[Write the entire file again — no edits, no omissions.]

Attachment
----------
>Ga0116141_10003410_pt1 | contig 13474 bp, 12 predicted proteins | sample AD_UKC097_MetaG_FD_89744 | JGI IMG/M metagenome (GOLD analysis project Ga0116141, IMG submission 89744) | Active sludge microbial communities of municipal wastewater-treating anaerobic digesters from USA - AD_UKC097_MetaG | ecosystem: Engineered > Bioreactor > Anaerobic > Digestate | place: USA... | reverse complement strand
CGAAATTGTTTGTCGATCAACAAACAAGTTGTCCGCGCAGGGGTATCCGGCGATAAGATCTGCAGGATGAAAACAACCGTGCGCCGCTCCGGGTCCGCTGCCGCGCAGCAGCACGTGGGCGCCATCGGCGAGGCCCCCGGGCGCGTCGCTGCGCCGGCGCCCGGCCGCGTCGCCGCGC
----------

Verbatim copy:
>Ga0116141_10003410_pt1 | contig 13474 bp, 12 predicted proteins | sample AD_UKC097_MetaG_FD_89744 | JGI IMG/M metagenome (GOLD analysis project Ga0116141, IMG submission 89744) | Active sludge microbial communities of municipal wastewater-treating anaerobic digesters from USA - AD_UKC097_MetaG | ecosystem: Engineered > Bioreactor > Anaerobic > Digestate | place: USA... | reverse complement strand
CGAAATTGTTTGTCGATCAACAAACAAGTTGTCCGCGCAGGGGTATCCGGCGATAAGATCTGCAGGATGAAAACAACCGTGCGCCGCTCCGGGTCCGCTGCCGCGCAGCAGCACGTGGGCGCCATCGGCGAGGCCCCCGGGCGCGTCGCTGCGCCGGCGCCCGGCCGCGTCGCCGCGC